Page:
There's a good reason that Limbaugh made it
The Kansas City Star
It was back in the late ‘80s when I heard about a new radio program coming to a station in Kansas City. As I was driving in my car I heard the station’s announcer say it was the fastest-growing program in the history of radio: The Rush Limbaugh Show.
I was impressed by that, but skeptical. There is such a thing as false advertising. I thought I remembered Limbaugh in Kansas City, where he called himself Jeff Christie. But he got fired, twice I think, and I forgot about him. I did remember pictures of him with a mustache and long hair. I remembered something about how he got fired in Pittsburgh, too, and told to change professions. He was a good talker and his boss advised him he might have possibilities as an ad salesman. Then he worked for the Royals. Then he got a job at a small radio station in the far west and I forgot about him.
So, I thought, is he still looking like a hippie, and maybe trying to play the Top 40 and tell jokes about drugs and getting with the In Crowd, taking drugs and being cool, and trying to be a star like John Belushi? Or is it a talk show with a panel? Or will he have games and prizes? What is he doing that made his show the fastest-growing ever? When the show did start in KC, I listened to it, thinking I might want to jeer.
But I soon learned he had found a revolutionary new type of political news program. He was on the side of Republicans. He was biased against Democrats, and he admitted it!
He was nothing like the mainstream media, like the print press or NBC, ABC and CBS, which pointed out that equal treatment of the two parties was their goal, actually their passion. They hated bias of any kind, and went straight down the line, fair to Democrats and Republicans alike. That was their theme, their foundation and reason for being. They reported to us that’s what journalism is all about, and when you lose your credibility, you lose the people.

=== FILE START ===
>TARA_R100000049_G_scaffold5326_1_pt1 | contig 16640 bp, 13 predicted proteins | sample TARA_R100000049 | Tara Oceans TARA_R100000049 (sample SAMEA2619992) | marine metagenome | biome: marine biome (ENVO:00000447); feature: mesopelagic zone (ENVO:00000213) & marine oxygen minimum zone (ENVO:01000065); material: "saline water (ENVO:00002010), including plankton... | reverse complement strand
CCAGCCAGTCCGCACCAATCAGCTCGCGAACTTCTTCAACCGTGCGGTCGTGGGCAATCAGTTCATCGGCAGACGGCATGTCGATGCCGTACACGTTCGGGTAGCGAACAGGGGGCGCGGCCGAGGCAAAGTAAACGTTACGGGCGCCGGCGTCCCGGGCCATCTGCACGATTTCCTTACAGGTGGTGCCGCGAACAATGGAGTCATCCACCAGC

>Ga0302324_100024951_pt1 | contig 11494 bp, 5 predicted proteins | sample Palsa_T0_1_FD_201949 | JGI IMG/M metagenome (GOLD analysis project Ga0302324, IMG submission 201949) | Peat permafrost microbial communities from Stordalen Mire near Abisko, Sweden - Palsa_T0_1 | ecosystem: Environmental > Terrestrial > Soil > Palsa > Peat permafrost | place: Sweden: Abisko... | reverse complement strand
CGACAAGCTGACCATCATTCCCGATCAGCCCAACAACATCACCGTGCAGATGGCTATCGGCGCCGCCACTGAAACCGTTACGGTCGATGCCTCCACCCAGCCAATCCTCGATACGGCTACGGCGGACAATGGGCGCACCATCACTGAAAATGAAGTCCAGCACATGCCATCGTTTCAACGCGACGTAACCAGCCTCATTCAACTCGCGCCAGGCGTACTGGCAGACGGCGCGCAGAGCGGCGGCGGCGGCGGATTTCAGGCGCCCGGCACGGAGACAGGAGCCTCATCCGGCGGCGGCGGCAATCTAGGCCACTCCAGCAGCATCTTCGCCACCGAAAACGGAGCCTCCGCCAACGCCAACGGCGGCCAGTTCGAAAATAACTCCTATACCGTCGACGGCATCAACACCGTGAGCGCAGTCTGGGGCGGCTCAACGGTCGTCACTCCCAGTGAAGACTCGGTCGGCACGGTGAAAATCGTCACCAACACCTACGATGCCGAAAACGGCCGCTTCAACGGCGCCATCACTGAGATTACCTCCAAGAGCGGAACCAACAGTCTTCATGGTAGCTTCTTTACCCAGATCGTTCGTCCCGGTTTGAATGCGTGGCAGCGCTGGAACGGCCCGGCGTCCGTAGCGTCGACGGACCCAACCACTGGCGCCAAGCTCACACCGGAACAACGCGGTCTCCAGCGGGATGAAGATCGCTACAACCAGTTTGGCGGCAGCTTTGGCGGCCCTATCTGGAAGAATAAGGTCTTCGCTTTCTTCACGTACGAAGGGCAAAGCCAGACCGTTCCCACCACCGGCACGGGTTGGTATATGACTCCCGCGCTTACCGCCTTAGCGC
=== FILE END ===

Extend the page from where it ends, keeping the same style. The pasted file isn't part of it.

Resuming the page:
After listening to the new Limbaugh, I easily determined he was giving the good points of Republicans, with stories and opinions never heard on the major TV news programs. Pretty soon I started wondering, when he said something that seemed to make sense, what the mainstream media would think about that subject. Turned out Limbaugh was bringing up subjects that never made it to the mainstream media.
I remember thinking in 1960 that Nixon never had a chance against Kennedy, because Kennedy was loveable and dynamic and Nixon was a scowling schemer. Then the results came in, and Kennedy had barely won. How can that be, I thought, when I had heard from all three networks and the magazines I subscribed to, such as Newsweek and Time, report, with right-down-the-line real-professional journalism, that JFK had charm, loved all minorities and was dedicated to his wife and children. Nixon, I knew from the reports, was devious. There could be no case he was dumb, like all other Republican candidates before and after him, because he was tops in his class, but, unfortunately, this rare business of being a smart Republican candidate, also, I learned from the professional press, allowed him to be even more devious. This gave him the ability to fool the American public into thinking he didn’t hate minorities and justice for all, while the mainstream media revealed that only JFK truly spoke for minorities and cared about the little man.